Buddhist Teachers & Lamas

1. Ennin | Biography Ennin (793 -864), better known in Japan by his posthumous name, Jikaku Daishi , was a priest of the Tendai school of Buddhism in Japan, and its 3 rd Zasu (" Head of the Tendai Order "). Ennin was instrumental in expanding the Tendai Order's influence, and bringing back crucial training and resources from China particularly Esoteric Buddhist training, and Pure

1. Saichō | Biography Saichō (September 15, 767 – June 26, 822) was a Japanese Buddhist monk credited with founding the Tendai school of Buddhism based on the Chinese Tiantai school he was exposed to during his trip to Tang China beginning in 804 . He founded the temple and headquarters of Tendai at Enryaku-ji on Mount Hiei near Kyoto . He is also said

1. Nichiren | Biography Nichiren (16 February 1222– 13 October 1282) was a Japanese Buddhist priest of the Kamakura period (1185–1333), who developed the teachings of Nichiren Buddhism , a branch school of Mahāyāna Buddhism. Nichiren declared that the Lotus Sūtra alone contains the highest truth of Buddhist teachings suited for the Third Age of Buddhism. He advocated the repeated recitation of its title, Namu

Bodhidharma (ca. early 5th century), known in China as Damo and in Japan as Daruma; traditionally considered the 28th patriarch of Indian Buddhism and the founder of the Chan (Jpn., Zen) school of Chinese Buddhism. The most important source for Bodhidharma’s life is the Continued Biographies of Eminent Monks, a work written by Daoxuan in 645 and revised before his death in 667:

Bhāviveka (c. 490-570 CE), also known as Bhavya or Bhāvaviveka - was an Indian Buddhist philosopher and historian, and founder of the Svātantrika-Madhyamaka School: As all of Bhāviveka’s works are lost in the original Sanskrit and preserved only in Tibetan translations, the scholarly world came to know of him only through Candrakīrti (c. 580-650 CE), who refuted Bhāviveka’s position in the 1st chapter of the

Aśoka (ca. 300-232 BCE.), the 3rd and most powerful of the Mauryan emperors who once dominated the Indian subcontinent (4-3rd centuries BCE), figures centrally in historical as well as legendary accounts of the early Buddhist community’s transformation into a world religion. Aśoka’s landmark reign (c. 268-232 BCE) laid structural foundations for subsequent South Asian imperial formation and his memory has continued to inspire and shape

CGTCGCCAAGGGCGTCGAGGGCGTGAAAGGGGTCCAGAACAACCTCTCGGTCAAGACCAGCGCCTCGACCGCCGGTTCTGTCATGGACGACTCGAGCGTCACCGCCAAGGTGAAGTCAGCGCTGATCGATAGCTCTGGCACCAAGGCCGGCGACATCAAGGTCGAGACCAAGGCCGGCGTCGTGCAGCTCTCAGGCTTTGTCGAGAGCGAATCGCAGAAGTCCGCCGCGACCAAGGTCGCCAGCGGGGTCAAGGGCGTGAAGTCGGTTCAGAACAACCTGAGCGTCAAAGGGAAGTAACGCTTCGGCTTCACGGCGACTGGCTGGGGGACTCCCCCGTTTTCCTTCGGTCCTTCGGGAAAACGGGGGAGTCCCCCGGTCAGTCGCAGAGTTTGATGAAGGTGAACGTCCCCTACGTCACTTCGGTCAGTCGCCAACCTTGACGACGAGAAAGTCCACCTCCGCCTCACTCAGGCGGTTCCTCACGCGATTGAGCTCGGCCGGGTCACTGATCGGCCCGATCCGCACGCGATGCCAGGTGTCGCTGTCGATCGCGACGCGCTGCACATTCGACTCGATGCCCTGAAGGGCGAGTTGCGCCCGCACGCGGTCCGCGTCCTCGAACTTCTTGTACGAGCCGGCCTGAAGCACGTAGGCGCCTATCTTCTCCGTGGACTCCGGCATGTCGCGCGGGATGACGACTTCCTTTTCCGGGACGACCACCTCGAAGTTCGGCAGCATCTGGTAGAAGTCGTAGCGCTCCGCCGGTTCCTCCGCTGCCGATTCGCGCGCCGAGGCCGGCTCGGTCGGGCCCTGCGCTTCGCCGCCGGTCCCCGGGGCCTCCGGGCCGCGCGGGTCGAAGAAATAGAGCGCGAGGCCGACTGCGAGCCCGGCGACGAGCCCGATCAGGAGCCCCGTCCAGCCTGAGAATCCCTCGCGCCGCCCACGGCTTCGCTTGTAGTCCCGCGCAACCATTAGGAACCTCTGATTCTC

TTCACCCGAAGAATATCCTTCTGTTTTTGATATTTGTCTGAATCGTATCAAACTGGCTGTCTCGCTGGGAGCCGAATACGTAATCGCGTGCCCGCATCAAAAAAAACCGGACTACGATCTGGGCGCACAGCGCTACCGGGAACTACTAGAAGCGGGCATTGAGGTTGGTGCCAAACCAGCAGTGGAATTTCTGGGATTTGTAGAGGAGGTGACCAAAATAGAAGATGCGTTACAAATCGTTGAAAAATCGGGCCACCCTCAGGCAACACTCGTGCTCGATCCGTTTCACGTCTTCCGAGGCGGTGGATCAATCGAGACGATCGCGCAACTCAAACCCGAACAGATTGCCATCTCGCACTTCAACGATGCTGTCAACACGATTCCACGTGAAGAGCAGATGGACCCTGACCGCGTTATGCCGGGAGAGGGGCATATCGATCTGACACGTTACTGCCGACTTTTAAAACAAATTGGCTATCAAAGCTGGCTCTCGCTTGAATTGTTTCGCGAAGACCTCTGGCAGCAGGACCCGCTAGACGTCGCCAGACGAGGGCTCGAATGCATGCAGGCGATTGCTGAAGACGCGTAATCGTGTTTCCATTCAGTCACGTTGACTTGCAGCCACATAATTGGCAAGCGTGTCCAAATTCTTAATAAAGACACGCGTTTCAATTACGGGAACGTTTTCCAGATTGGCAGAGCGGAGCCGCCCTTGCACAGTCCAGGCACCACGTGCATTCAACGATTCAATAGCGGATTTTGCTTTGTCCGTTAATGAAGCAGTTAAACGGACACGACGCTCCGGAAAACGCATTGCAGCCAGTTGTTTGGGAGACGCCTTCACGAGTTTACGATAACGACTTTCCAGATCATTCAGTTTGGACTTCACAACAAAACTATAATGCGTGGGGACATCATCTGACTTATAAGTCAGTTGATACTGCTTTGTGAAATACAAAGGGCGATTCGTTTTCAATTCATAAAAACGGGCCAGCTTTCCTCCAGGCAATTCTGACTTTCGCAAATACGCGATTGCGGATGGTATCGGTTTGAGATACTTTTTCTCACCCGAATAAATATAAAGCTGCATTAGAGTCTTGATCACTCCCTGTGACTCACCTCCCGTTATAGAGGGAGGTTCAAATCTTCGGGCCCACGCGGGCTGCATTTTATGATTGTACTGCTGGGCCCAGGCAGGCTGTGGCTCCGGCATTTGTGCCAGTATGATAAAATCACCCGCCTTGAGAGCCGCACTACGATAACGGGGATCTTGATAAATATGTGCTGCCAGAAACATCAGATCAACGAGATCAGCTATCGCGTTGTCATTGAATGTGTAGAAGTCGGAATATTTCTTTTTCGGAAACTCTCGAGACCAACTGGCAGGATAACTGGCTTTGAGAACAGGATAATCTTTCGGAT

Longchenpa (Longchen Rabjampa, 1308-1363) is perhaps the most important philosophical author in the history of the Nyingma school of Tibetan Buddhism and one of the great figures in 14th century Tibet, a time of larger-than-life authors and systematizations of sectarian traditions. Longchenpa is renowned as the systematiser of the Nyingma tradition of the Great Perfection (Dzogchen), which he expounded in a series of brilliant texts.

Within the Chan School or tradition, Bodhidharma (ca. early 5th century) is considered the First Patriarch of China, who brought Chan teachings from India to China, and the 28th patriarch in the transmission of the torch of enlightenment down from Śākyamuni Buddha. Bodhidharma is the subject of countless portraits, where he is represented as an Indian wearing a full beard with rings in his ears

The Indian philosopher Nāgārjuna (c. 150 – c. 250 CE) is probably the single most important Buddhist philosopher. Nothing reliable is known about his life; modern scholars do not accept the traditional account whereby Nāgārjuna lived for some 600 years and became a Tantric wonderworker (siddha), although it is believed that Nāgārjuna was the teacher of Āryadeva. There is a number of works attributed to

Nāropa (1016-1100) was an Indian tantric adept and scholar who is counted among the 84 Mahāsiddhas, or great adepts. He is widely revered in Tibet for his tantric instructions. Nāropa received monastic ordination and in 1049 entered the Buddhist University of Nālanda, in present-day Bihar. He excelled as a scholar and subsequently served a term as abbot and senior instructor at Nālanda. Later he developed